Subject also to the Tinker test, Title II of the ADA and §504 of the Rehabilitation Act can allow for recovery for disability-based harassment based on the same standards when an individual qualified for participation in a public or federally financed program is “denied the benefits of” or “subject to discrimination” in the program[38].

Alternative Remedies

Challenges of pleading and proof abound in sexting, cyberbullying, and bullying cases against school authorities. Unfortunately, alternative remedies such as suits against perpetrators and their parents, or against Internet or phone service providers, also pose high hurdles. Common state-law claims against cyberbullies and their parents might include defamation, intentional infliction of emotional distress, negligent supervision, or negligent use of a dangerous instrumentality[39].

However, many states have statutory parental-responsibility exemptions, parental insurance coverage is likely to exclude recovery for intentional or criminal actions, and defamation claims are difficult to prove and may engender anti-SLAPP litigation[40]. State and federal statutory defenses protect most Internet and phone service providers and carriers from liability for offensive content[41]. Service providers, however, may voluntarily respond to requests or demands that offensive posts be removed.[42]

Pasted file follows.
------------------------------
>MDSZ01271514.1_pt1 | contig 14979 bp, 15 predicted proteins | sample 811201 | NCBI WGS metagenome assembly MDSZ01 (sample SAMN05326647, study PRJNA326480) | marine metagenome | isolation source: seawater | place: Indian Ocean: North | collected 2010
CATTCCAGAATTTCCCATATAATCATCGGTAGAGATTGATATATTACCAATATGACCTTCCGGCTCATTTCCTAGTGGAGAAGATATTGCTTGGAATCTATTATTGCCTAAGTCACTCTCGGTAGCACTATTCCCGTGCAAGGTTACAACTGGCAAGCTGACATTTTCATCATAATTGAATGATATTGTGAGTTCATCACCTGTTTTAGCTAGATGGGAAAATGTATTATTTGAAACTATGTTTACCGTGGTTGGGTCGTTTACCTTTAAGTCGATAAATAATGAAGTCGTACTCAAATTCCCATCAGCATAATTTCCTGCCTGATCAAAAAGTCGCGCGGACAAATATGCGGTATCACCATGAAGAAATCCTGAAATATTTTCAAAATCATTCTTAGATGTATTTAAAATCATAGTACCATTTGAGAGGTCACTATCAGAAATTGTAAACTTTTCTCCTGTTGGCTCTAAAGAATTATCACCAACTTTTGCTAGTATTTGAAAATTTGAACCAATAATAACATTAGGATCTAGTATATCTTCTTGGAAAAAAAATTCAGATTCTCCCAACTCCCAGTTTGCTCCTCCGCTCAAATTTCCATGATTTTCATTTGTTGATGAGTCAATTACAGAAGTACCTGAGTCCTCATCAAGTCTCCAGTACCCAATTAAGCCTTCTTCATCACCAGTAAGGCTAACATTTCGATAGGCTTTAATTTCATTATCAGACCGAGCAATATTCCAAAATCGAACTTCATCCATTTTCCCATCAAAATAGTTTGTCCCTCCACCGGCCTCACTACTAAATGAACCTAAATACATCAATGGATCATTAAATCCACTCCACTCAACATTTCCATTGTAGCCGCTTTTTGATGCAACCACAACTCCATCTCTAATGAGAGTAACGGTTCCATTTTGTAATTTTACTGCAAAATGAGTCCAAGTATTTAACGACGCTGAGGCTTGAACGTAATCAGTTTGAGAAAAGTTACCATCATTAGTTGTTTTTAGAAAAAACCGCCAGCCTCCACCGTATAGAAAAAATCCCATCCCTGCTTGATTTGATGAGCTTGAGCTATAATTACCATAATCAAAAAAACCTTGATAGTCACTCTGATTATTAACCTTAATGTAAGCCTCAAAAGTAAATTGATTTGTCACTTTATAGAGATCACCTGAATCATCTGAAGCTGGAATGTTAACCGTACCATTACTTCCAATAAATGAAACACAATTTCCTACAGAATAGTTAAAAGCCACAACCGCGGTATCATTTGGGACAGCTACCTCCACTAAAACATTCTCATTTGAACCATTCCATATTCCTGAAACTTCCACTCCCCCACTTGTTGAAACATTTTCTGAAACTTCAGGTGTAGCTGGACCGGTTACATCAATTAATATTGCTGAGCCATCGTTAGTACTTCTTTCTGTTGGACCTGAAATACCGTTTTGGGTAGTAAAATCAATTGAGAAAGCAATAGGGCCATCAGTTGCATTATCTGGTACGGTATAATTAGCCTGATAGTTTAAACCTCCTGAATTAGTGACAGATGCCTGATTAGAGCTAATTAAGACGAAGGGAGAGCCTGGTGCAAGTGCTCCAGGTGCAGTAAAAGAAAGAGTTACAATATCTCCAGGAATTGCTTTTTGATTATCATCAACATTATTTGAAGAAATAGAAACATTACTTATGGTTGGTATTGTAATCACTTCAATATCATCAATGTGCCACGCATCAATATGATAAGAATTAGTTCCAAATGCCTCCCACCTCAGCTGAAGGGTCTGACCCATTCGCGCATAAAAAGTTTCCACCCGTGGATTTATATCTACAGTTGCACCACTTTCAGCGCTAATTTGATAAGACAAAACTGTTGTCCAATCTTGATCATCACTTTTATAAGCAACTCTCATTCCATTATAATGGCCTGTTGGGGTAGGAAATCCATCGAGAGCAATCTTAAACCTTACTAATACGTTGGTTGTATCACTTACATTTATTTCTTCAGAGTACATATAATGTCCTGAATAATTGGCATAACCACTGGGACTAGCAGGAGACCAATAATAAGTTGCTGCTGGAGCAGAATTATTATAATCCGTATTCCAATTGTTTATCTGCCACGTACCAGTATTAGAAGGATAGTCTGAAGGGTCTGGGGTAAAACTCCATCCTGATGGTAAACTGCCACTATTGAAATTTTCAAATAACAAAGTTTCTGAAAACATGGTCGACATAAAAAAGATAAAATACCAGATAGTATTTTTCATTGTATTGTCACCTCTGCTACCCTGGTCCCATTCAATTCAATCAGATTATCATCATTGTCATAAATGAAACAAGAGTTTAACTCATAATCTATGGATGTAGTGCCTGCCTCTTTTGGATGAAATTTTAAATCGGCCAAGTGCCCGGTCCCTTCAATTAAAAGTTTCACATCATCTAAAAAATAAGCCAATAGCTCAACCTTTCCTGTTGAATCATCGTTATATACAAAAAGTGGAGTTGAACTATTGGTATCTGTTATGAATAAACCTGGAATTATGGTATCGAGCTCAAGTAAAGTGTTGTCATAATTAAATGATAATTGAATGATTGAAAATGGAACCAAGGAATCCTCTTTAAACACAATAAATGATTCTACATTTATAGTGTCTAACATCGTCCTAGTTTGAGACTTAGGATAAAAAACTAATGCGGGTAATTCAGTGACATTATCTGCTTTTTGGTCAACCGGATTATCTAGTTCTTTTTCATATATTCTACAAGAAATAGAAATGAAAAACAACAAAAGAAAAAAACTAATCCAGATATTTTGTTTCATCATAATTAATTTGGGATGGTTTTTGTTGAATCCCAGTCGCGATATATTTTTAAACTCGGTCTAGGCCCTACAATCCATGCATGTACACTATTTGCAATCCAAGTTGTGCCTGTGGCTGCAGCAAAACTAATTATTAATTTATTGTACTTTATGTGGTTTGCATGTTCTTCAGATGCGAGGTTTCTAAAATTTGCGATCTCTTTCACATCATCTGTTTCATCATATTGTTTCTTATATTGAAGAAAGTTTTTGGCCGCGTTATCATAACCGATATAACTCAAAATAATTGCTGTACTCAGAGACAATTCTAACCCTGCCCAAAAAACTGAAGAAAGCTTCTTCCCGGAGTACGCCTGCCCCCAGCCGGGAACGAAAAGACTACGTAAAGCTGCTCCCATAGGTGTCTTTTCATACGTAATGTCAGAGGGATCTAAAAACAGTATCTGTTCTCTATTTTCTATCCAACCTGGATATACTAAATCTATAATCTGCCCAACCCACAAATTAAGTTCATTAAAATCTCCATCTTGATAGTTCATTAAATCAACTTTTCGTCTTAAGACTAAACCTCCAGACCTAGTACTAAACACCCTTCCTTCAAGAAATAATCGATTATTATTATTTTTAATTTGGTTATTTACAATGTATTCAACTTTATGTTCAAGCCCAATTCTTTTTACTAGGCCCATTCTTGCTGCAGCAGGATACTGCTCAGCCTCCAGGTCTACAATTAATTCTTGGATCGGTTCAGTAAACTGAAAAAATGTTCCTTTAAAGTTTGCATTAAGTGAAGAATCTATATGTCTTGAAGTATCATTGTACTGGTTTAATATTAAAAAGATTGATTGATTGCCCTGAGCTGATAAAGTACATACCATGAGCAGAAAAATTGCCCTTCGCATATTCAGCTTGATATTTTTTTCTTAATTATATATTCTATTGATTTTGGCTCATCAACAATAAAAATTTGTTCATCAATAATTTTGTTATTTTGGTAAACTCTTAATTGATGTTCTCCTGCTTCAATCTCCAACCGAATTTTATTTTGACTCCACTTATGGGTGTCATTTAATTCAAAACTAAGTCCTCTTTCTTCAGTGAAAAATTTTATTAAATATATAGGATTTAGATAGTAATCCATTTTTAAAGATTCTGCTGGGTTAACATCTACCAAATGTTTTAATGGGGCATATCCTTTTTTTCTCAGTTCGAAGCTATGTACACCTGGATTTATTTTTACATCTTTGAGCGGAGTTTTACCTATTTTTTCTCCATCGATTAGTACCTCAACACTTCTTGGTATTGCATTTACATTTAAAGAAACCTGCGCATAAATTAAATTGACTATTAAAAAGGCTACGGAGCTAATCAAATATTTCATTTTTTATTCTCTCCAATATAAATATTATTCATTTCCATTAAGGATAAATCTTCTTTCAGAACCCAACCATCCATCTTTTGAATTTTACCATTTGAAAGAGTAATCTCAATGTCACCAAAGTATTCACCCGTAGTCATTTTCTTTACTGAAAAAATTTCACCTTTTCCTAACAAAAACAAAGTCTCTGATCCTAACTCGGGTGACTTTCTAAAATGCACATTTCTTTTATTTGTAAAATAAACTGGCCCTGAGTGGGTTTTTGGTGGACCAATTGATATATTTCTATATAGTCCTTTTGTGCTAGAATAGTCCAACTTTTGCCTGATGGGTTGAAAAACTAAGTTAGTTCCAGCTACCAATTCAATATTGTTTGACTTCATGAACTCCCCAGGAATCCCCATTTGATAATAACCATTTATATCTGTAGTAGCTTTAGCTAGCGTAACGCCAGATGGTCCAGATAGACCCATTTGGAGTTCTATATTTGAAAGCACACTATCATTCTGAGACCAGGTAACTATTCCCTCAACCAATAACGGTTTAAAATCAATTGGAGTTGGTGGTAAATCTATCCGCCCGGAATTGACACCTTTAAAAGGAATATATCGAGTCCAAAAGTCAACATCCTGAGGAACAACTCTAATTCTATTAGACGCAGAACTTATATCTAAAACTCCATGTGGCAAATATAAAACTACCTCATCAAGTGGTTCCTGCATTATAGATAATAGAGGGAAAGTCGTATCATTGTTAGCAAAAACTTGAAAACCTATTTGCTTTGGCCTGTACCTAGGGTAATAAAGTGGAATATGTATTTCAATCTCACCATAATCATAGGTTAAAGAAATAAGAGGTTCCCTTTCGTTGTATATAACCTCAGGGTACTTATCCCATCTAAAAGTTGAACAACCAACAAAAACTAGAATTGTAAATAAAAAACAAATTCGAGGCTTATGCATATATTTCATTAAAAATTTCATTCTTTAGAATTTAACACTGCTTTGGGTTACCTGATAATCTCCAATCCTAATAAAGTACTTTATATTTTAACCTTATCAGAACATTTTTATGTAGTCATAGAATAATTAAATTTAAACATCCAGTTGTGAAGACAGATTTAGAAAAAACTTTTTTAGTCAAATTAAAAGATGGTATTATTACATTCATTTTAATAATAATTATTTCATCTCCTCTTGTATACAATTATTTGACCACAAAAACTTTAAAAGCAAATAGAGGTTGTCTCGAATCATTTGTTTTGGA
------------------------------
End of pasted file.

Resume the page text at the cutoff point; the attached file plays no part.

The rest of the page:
While there are no easy, global remedies for the harmful and increasingly common problems of cyberbullying and sexting, attentive, creative lawyering can vindicate victims’ rights and reputations. In Amanda’s case, for example, the school district ultimately agreed to settle with her and two other victims after months of public exposure revealed a school district immersed in a culture of sexism and administrative inaction. Other notorious sexting cases have also been settled or resulted in a plaintiff’s verdict—although, sometimes, tragically only after the young victim has committed suicide[43]. Hopefully, school authorities will draw caution from these cases and take their antibullying mandates seriously so that cyberbullying cases will not routinely show up as front page news or talk show fodder.